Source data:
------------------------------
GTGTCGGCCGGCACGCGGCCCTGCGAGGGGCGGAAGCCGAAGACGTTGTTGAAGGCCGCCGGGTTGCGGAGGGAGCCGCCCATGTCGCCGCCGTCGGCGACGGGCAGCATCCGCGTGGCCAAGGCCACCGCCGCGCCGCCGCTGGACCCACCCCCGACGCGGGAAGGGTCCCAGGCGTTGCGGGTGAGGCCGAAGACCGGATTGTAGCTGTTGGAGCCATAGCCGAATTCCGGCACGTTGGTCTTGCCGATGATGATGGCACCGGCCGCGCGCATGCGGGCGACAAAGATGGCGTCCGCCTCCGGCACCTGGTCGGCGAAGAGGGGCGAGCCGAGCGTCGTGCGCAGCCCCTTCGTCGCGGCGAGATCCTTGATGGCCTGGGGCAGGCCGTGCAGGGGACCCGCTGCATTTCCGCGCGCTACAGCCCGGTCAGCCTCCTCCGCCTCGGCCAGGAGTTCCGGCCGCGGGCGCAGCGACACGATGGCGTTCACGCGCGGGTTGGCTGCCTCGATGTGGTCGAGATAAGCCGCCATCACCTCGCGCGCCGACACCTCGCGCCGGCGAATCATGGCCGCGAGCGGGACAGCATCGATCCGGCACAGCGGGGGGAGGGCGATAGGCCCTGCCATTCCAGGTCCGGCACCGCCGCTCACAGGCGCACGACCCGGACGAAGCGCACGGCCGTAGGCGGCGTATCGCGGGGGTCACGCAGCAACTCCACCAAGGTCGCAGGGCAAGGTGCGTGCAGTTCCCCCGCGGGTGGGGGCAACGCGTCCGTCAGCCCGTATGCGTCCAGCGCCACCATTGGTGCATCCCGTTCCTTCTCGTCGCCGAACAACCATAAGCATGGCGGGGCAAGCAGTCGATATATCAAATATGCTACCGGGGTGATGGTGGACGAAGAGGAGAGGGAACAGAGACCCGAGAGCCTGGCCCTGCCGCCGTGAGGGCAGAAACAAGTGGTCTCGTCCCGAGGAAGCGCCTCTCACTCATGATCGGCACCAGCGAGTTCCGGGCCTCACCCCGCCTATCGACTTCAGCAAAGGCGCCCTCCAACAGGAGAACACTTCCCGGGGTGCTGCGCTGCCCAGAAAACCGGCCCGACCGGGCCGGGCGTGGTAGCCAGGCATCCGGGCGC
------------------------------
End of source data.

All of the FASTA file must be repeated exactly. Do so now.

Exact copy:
GTGTCGGCCGGCACGCGGCCCTGCGAGGGGCGGAAGCCGAAGACGTTGTTGAAGGCCGCCGGGTTGCGGAGGGAGCCGCCCATGTCGCCGCCGTCGGCGACGGGCAGCATCCGCGTGGCCAAGGCCACCGCCGCGCCGCCGCTGGACCCACCCCCGACGCGGGAAGGGTCCCAGGCGTTGCGGGTGAGGCCGAAGACCGGATTGTAGCTGTTGGAGCCATAGCCGAATTCCGGCACGTTGGTCTTGCCGATGATGATGGCACCGGCCGCGCGCATGCGGGCGACAAAGATGGCGTCCGCCTCCGGCACCTGGTCGGCGAAGAGGGGCGAGCCGAGCGTCGTGCGCAGCCCCTTCGTCGCGGCGAGATCCTTGATGGCCTGGGGCAGGCCGTGCAGGGGACCCGCTGCATTTCCGCGCGCTACAGCCCGGTCAGCCTCCTCCGCCTCGGCCAGGAGTTCCGGCCGCGGGCGCAGCGACACGATGGCGTTCACGCGCGGGTTGGCTGCCTCGATGTGGTCGAGATAAGCCGCCATCACCTCGCGCGCCGACACCTCGCGCCGGCGAATCATGGCCGCGAGCGGGACAGCATCGATCCGGCACAGCGGGGGGAGGGCGATAGGCCCTGCCATTCCAGGTCCGGCACCGCCGCTCACAGGCGCACGACCCGGACGAAGCGCACGGCCGTAGGCGGCGTATCGCGGGGGTCACGCAGCAACTCCACCAAGGTCGCAGGGCAAGGTGCGTGCAGTTCCCCCGCGGGTGGGGGCAACGCGTCCGTCAGCCCGTATGCGTCCAGCGCCACCATTGGTGCATCCCGTTCCTTCTCGTCGCCGAACAACCATAAGCATGGCGGGGCAAGCAGTCGATATATCAAATATGCTACCGGGGTGATGGTGGACGAAGAGGAGAGGGAACAGAGACCCGAGAGCCTGGCCCTGCCGCCGTGAGGGCAGAAACAAGTGGTCTCGTCCCGAGGAAGCGCCTCTCACTCATGATCGGCACCAGCGAGTTCCGGGCCTCACCCCGCCTATCGACTTCAGCAAAGGCGCCCTCCAACAGGAGAACACTTCCCGGGGTGCTGCGCTGCCCAGAAAACCGGCCCGACCGGGCCGGGCGTGGTAGCCAGGCATCCGGGCGC